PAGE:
In the wake of the Republican National Convention it will be interesting to see if the press is as exacting in its coverage of the Democratic National Coverage as it was in Tampa and if media coverage of the Romney-Ryan ticket changes any. Here are ten aspects of coverage to keep an eye on:

1. Now that Mitt Romney has been shown to be an intensely decent and caring person, will the press cease any concern with “likability”? Will it begin to press President Obama for evidence of his personal warmth and charitable activities (not just writing a check)?

2. Will the media go back to reassess any of its “fact checking”? It is not like there is a shortage of additional material that justifies reassessment of the “He lied!” chorus. Matt Welch’s piece should be read in full, but a sample is sufficient to demonstrate the degree to which the media got their own facts wrong:

[C]ited as an untrue “fact” worthy of correction was Ryan’s assertion that “a presidency that began with such anticipation now comes to such a disappointing close. . . . It began with a perfect AAA credit rating for the United States. It ends with a downgraded America.” What on earth is unfactual about this? The implied blame-emphasis, said Sally Kohn at “Fact: While Ryan tried to pin the downgrade of the United States’ credit rating on spending under President Obama, the credit rating was actually downgraded because Republicans threatened not to raise the debt ceiling.”

The fact-checkers counted as a “lie,” rather than hypocrisy compounded by non-disclosure, Ryan’s assertion that President Obama “did exactly nothing” about the recommendations given to him by a bipartisan debt commission. In fact, President Obama did exactly nothing of substance about the recommendations; it’s just that Ryan failed to disclose that he sat on the commission and rejected its findings.

3. Since “leaving out stuff” now counts as a “lie” for the press, will every speech in which Obama doesn’t mention 8.3 percent unemployment, a $16 trillion debt and less than 2 percent growth to be “a lie”?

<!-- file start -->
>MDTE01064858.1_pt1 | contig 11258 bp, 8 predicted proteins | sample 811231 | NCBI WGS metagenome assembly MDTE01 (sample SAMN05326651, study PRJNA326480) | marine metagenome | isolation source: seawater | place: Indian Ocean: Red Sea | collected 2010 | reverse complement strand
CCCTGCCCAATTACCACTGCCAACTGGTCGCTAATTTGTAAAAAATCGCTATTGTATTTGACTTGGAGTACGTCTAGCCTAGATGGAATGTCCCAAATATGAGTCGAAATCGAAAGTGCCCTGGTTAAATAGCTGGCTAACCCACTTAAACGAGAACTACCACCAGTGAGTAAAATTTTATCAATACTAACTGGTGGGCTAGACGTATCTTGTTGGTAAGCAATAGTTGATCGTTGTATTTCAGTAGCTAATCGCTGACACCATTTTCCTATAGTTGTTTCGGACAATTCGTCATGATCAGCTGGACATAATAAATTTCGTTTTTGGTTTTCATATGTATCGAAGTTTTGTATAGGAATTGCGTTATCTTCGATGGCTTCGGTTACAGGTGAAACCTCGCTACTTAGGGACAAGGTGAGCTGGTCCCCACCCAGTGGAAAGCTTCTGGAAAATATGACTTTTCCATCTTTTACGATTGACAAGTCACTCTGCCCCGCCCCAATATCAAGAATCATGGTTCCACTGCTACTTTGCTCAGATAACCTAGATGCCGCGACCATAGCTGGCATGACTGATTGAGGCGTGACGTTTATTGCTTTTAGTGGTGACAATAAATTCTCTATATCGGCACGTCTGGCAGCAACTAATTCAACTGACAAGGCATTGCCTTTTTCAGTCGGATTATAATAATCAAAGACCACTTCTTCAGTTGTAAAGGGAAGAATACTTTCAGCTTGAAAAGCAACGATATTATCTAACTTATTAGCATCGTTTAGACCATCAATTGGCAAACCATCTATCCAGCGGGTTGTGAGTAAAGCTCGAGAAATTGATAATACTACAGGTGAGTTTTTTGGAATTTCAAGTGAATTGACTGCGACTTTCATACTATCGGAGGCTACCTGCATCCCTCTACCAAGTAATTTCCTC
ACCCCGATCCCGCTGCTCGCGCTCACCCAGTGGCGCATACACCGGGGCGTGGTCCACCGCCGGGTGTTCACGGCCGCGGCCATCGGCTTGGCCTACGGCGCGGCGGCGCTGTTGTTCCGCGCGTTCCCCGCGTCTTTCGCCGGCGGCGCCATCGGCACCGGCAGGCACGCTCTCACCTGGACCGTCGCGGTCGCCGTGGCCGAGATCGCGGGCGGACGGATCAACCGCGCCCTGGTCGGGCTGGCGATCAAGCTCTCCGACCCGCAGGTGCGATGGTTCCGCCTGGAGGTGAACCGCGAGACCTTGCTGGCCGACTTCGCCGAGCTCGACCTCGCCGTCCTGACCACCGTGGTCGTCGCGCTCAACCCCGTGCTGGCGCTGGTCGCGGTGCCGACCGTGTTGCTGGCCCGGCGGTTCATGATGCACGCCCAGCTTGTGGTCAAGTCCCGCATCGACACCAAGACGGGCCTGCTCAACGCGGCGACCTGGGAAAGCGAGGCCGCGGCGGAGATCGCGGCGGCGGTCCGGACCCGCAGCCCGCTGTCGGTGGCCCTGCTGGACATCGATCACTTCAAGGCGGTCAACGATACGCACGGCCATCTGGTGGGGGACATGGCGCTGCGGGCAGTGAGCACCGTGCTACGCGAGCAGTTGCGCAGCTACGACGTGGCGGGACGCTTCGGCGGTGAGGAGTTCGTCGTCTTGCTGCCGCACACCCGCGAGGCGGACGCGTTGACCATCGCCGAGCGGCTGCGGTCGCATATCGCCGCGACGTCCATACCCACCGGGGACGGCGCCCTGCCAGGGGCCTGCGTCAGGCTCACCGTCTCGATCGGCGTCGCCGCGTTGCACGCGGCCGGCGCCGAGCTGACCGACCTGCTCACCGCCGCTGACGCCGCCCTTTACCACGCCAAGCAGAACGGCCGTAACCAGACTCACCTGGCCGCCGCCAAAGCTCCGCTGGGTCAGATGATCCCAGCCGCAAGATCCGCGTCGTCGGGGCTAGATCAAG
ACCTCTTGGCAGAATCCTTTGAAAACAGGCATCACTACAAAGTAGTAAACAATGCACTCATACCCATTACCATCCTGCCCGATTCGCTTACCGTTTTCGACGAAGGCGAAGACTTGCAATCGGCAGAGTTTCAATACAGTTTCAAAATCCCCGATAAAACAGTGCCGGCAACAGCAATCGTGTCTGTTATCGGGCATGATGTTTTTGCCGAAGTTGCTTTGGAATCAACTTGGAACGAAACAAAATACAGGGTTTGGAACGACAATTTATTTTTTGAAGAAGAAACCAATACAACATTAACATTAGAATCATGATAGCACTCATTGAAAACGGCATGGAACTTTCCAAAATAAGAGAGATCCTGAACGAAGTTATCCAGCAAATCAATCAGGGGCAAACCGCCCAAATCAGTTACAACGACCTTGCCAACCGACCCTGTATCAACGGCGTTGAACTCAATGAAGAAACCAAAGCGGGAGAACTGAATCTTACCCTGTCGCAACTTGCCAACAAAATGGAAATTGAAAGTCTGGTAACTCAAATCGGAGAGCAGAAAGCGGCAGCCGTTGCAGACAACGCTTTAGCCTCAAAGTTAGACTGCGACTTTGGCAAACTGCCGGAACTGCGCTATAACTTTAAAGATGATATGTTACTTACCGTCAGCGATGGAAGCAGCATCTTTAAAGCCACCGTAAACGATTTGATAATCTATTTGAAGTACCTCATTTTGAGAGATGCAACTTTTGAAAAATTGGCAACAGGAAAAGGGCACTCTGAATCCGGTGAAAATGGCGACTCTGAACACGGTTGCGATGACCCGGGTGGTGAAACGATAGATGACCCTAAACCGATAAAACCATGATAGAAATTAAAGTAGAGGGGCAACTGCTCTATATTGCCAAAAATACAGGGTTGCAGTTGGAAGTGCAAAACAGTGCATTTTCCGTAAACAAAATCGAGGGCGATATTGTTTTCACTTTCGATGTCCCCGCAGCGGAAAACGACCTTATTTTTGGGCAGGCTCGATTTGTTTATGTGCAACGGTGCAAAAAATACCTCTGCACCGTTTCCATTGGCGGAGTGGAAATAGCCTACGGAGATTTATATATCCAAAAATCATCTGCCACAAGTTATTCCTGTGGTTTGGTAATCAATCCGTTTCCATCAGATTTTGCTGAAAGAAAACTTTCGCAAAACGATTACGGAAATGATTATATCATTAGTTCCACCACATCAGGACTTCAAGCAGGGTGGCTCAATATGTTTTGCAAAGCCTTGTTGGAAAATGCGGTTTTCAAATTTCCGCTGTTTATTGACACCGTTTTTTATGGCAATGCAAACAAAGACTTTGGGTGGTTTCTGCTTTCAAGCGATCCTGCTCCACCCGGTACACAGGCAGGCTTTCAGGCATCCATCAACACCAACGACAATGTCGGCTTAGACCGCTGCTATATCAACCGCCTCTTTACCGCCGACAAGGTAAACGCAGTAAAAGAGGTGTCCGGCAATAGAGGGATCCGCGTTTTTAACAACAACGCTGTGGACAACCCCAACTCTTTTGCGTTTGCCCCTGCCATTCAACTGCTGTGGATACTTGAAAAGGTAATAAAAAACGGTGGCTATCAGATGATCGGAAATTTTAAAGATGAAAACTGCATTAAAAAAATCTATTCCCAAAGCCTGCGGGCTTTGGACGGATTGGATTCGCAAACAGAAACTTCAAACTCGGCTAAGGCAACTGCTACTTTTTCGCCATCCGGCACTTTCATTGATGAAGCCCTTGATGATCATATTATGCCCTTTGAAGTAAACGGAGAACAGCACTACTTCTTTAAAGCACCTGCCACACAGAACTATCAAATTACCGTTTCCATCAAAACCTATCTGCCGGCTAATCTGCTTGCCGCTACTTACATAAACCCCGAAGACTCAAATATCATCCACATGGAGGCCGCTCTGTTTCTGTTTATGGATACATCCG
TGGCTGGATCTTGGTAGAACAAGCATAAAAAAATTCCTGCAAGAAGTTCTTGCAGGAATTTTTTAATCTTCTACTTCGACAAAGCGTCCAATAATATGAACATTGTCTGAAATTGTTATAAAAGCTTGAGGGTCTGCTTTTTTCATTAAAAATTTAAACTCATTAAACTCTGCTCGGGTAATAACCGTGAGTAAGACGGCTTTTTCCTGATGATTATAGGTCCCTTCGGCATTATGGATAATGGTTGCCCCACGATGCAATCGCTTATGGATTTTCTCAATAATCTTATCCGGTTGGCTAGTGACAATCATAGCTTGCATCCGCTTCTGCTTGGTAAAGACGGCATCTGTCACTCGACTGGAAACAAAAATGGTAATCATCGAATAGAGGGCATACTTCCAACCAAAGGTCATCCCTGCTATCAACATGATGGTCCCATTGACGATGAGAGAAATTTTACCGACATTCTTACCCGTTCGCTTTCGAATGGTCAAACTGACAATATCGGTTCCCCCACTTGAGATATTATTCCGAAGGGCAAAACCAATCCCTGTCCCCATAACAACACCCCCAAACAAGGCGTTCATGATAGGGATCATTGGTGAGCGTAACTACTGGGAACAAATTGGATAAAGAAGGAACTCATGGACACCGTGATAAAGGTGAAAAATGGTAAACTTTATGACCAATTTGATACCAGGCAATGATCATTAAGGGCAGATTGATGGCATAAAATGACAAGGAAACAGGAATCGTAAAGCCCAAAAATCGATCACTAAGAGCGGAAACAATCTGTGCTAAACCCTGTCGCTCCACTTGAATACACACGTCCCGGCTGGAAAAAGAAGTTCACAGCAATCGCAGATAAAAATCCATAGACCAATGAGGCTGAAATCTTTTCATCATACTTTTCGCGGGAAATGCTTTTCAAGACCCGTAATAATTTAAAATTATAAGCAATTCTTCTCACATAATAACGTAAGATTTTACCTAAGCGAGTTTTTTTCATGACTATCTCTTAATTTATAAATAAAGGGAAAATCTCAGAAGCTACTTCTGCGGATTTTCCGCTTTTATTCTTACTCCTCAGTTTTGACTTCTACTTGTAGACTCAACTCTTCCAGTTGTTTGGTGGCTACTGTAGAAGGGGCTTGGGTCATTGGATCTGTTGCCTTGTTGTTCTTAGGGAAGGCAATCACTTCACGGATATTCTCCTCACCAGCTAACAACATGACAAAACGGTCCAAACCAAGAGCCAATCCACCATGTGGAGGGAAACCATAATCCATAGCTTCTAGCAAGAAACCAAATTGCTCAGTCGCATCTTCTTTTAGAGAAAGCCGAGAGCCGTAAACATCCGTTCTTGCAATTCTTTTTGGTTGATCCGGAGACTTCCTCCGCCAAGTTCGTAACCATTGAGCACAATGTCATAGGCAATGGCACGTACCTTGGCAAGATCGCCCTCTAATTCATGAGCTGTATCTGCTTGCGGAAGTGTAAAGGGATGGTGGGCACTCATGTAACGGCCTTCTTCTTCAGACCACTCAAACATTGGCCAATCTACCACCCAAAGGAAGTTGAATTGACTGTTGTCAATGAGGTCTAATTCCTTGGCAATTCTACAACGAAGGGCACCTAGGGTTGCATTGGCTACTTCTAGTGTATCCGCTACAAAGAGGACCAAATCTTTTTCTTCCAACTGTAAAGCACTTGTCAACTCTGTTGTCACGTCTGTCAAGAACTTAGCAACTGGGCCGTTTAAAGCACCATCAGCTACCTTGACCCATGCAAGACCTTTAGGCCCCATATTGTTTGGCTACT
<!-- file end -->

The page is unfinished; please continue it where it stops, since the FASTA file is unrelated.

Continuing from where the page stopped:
4. Will the press cover the sequestration cuts? There is plenty of news to be had about potential shut- downs, how cities and regions will be affected and the plight of soon to be unemployed military personnel coming into the workforce.

5. Will reporters press Obama to explain why the recovery is so weak, and to correct the record on job growth? Romney and Ryan have hammered home the point that this is the worse economic “recovery” in modern times and caught Stephanie Cutter falsely claiming that Obama created more jobs than previous presidents.

6. Will the media make any effort to query disaffected donors, supporters and ordinary voters who really are disappointed, as Romney argued they have any right to be, in Obama? We know from the polls and the contribution reports they are out there, but it’s odd we don’t see or hear from them.

7. How will (or will the media ignore) the contrast in depth and quality between the GOP bench and the relative lack of big names at the DNC gathering? Many Democratic pols chose not to show up, but will the press try to find out why?

8. Will the media hammer Obama for a lack of access and accountability? Obama has spent weeks doing fluff interviews with non-news publications. Is this just the new normal in White House access?

9. Will the media stop treating Vice President Biden as a lovable old uncle and begin to assess whether he would be up to the job of president if need be? Will there be any serious assessment of his gaffe-prone vice presidency or does he get a pass on the truth of his remarks and his record in office?

10. Will we see any side-by-side comparisons of the 2008 acceptance speech (with its unfulfilled promises) and this year’s speech? There’s a big gap there, which would surely be the constant source of fascination in a Republican reelection campaign.

If you are thinking, “Are you kidding?” or “Yeah, right ” then you have figured out the obvious. A large part of bias has to do with consistency in coverage in covering the parties. That includes the tone as well as the persistence in covering the weaknesses of each side. We’ll see how the press does in Charlotte, but don’t hold your breath waiting for sort of scrutiny directed at the Republicans.